Group of Washington state faith and community leaders call for cease-fire in Israel-Hamas war


A group of Washington state faith leaders, elected officials and community advocates released a solidarity statement Monday calling for a cease-fire in the Israel-Hamas war, condemning the escalating violence and "all targeting and killing of civilians" in the region.

The Washington Solidarity Statement was a joint collaboration by local Jews, Muslims and Christians, organizers said, a reflection of multifaith communities coming together for peace and justice.

In the statement, signers say they are outraged by the kidnappings and killings of Israeli civilians during the Oct. 7 Hamas attack, as well as the killings and displacement of Palestinians in Gaza since then "as collective punishment."

Representing people of "all faith backgrounds and conscience" who deeply value life and are appalled by the scores of deaths, organizers behind the statement aim to amplify a unified message: "We must prevent more devastation."

"When the majority of Congress and institutional leaders fail in making basic moral, human calls, it is up to us — the people — to create multifaith, multiracial, multi-ethnic, and multi-generational movements to call for peace and justice," said local attorney and activist Aneelah Afzali, who helped draft the call to action, in a statement.

Hundreds of people and dozens of organizations have signed the statement so far, organizers said. The full list of signers will be released Thursday ahead of a news conference and multifaith gathering, organizers said.

Among the expected attendees Thursday are state Sen. Yasmin Trudeau, Seattle City Councilmember Teresa Mosqueda, Bothell Mayor Mason Thompson, Bothell Deputy Mayor Rami Al-Kabra, and faith leaders of multiple religious traditions, according to organizers.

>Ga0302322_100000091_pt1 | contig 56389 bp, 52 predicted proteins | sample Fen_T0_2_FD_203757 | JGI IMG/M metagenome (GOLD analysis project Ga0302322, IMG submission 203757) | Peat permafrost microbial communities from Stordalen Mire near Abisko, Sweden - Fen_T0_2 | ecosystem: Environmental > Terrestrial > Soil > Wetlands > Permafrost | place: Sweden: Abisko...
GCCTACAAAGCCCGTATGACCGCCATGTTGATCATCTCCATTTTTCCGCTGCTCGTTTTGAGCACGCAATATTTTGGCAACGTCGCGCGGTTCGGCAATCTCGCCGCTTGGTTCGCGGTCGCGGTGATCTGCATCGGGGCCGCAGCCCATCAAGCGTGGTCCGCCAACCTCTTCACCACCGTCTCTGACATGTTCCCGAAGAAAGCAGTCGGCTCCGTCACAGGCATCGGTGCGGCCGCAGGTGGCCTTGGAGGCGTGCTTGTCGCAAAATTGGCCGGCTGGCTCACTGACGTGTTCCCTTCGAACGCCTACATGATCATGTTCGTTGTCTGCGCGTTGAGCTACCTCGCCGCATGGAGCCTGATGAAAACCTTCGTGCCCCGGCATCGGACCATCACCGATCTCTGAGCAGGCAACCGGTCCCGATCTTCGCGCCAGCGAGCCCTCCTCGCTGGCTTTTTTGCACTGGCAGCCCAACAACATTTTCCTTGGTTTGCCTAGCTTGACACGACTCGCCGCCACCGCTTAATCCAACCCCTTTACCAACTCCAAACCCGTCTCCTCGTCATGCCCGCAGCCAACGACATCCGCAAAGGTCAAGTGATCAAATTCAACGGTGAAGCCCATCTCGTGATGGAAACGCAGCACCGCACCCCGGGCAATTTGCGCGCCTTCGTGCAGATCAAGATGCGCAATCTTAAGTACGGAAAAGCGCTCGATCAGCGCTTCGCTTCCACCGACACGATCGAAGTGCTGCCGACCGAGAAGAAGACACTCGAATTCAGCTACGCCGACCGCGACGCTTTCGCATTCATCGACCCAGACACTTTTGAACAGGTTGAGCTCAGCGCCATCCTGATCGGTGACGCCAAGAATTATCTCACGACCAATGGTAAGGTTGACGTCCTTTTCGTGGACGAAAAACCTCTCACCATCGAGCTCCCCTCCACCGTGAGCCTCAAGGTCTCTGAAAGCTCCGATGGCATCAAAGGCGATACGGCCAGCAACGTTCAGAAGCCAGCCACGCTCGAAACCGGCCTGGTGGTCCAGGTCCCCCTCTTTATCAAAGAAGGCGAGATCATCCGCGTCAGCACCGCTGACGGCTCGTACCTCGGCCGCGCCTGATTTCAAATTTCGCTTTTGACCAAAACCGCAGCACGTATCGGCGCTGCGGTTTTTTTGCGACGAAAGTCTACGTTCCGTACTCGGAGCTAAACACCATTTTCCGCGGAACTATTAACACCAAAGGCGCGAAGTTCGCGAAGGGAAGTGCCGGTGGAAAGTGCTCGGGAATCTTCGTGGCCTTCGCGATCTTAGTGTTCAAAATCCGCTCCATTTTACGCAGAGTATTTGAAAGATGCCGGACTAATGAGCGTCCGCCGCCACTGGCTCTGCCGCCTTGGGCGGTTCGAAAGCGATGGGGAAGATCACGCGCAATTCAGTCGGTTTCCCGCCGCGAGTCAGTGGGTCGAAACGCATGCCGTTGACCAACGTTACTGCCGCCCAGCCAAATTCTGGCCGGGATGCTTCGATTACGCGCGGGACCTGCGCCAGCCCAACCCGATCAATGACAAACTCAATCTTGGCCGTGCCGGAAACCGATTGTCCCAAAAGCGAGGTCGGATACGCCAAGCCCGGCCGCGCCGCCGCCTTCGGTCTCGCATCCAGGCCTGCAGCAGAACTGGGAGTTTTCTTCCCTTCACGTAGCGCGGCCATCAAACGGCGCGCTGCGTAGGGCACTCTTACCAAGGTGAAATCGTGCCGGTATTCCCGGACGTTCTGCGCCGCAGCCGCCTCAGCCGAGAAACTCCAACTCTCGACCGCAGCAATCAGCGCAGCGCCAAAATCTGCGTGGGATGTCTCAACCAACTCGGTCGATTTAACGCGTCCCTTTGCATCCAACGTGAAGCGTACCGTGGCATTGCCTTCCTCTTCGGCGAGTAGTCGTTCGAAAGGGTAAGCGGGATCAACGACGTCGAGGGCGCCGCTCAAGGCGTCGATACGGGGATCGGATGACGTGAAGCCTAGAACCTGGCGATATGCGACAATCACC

"Regardless of background, we should be united in making these moral calls — which are the bare minimum," said Al-Kabra, the only Palestinian elected official in Washington state and one of the signatories, in a statement. "I hope our members of Congress will listen, and take action to stop the violence and bloodshed."

"Both the Talmud and the Quran recognize that killing one life is like killing all of humanity, and saving one life is like saving all of humanity (Mishnah Sanhedrin 4:5; Quran 5:32)," the solidarity statement read.

"Our hearts grieve for the loss of humanity right now, and we will strive — through the world's brokenness — to find hope, and save all of humanity by saving even one life."

Calling for an immediate cease-fire, the signers also demand the safe return of the hostages captured by Hamas and the safe return of Palestinians displaced from their homes.

The statement calls for a stop "to the acts of war by the Israeli military that violate international law," an allegation the United Nations and international groups such as Amnesty International have raised and which Israeli Prime Minster Benjamin Netanyahu denies. Signers also call for the opening of humanitarian aid corridors so Gaza residents can access basic necessities such as food, water, electricity and medical services.